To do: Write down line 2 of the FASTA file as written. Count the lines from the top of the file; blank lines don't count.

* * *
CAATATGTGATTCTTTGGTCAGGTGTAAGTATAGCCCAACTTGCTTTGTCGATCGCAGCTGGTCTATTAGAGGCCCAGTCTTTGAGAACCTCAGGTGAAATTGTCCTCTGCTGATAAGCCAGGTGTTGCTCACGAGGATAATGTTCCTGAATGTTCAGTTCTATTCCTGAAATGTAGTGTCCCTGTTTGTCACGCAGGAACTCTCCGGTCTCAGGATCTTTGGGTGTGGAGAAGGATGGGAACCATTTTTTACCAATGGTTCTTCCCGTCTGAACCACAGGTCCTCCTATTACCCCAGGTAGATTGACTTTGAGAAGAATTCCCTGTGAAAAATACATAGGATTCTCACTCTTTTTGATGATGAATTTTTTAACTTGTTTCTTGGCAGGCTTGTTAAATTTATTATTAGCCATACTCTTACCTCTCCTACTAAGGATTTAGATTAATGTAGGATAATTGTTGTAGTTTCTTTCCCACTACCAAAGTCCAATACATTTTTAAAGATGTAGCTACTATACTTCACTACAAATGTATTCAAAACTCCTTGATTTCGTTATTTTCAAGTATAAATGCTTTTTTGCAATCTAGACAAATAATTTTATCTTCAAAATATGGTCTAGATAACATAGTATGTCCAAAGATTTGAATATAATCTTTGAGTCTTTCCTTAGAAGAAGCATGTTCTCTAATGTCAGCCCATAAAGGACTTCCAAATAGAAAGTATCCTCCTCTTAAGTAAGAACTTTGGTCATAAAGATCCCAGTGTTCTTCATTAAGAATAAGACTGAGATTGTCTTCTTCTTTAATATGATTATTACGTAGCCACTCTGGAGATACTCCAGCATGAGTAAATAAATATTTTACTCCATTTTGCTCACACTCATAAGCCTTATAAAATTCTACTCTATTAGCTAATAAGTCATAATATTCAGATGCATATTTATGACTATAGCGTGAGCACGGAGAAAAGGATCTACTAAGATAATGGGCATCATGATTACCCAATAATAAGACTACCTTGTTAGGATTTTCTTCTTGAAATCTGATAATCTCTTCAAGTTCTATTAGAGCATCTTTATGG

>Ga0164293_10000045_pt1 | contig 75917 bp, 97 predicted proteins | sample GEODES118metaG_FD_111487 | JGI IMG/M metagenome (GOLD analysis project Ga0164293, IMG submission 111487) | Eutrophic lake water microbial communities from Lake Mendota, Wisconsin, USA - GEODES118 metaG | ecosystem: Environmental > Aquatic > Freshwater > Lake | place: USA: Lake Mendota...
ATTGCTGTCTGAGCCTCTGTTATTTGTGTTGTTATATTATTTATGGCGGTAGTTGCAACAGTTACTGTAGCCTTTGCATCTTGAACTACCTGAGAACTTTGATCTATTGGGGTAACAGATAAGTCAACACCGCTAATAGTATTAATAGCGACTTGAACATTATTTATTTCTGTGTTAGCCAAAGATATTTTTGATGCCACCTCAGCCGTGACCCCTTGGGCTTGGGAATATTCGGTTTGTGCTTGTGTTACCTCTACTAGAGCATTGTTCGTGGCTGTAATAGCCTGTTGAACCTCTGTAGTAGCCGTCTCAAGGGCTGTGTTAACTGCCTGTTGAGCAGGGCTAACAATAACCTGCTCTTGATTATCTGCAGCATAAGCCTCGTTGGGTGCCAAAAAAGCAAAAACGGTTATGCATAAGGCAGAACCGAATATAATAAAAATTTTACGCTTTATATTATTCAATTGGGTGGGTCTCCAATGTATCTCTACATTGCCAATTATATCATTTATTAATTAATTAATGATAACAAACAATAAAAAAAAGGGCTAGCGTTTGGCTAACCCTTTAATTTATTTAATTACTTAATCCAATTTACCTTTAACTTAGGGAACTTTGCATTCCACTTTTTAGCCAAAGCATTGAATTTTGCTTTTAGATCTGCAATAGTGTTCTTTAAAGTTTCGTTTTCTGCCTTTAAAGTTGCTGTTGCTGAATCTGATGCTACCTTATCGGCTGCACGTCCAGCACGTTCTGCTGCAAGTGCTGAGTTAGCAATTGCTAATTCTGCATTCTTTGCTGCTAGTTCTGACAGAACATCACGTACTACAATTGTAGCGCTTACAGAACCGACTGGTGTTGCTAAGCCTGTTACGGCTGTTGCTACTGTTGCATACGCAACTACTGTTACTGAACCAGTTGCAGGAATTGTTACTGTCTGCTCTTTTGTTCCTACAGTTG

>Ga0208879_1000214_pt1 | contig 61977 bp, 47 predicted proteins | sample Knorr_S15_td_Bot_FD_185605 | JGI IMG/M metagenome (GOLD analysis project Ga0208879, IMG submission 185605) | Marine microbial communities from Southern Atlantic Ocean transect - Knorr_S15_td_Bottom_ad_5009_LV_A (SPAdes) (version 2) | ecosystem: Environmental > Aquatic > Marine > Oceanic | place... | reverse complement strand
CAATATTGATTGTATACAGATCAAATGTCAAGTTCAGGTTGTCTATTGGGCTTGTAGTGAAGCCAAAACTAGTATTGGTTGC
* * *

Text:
>Ga0164293_10000045_pt1 | contig 75917 bp, 97 predicted proteins | sample GEODES118metaG_FD_111487 | JGI IMG/M metagenome (GOLD analysis project Ga0164293, IMG submission 111487) | Eutrophic lake water microbial communities from Lake Mendota, Wisconsin, USA - GEODES118 metaG | ecosystem: Environmental > Aquatic > Freshwater > Lake | place: USA: Lake Mendota...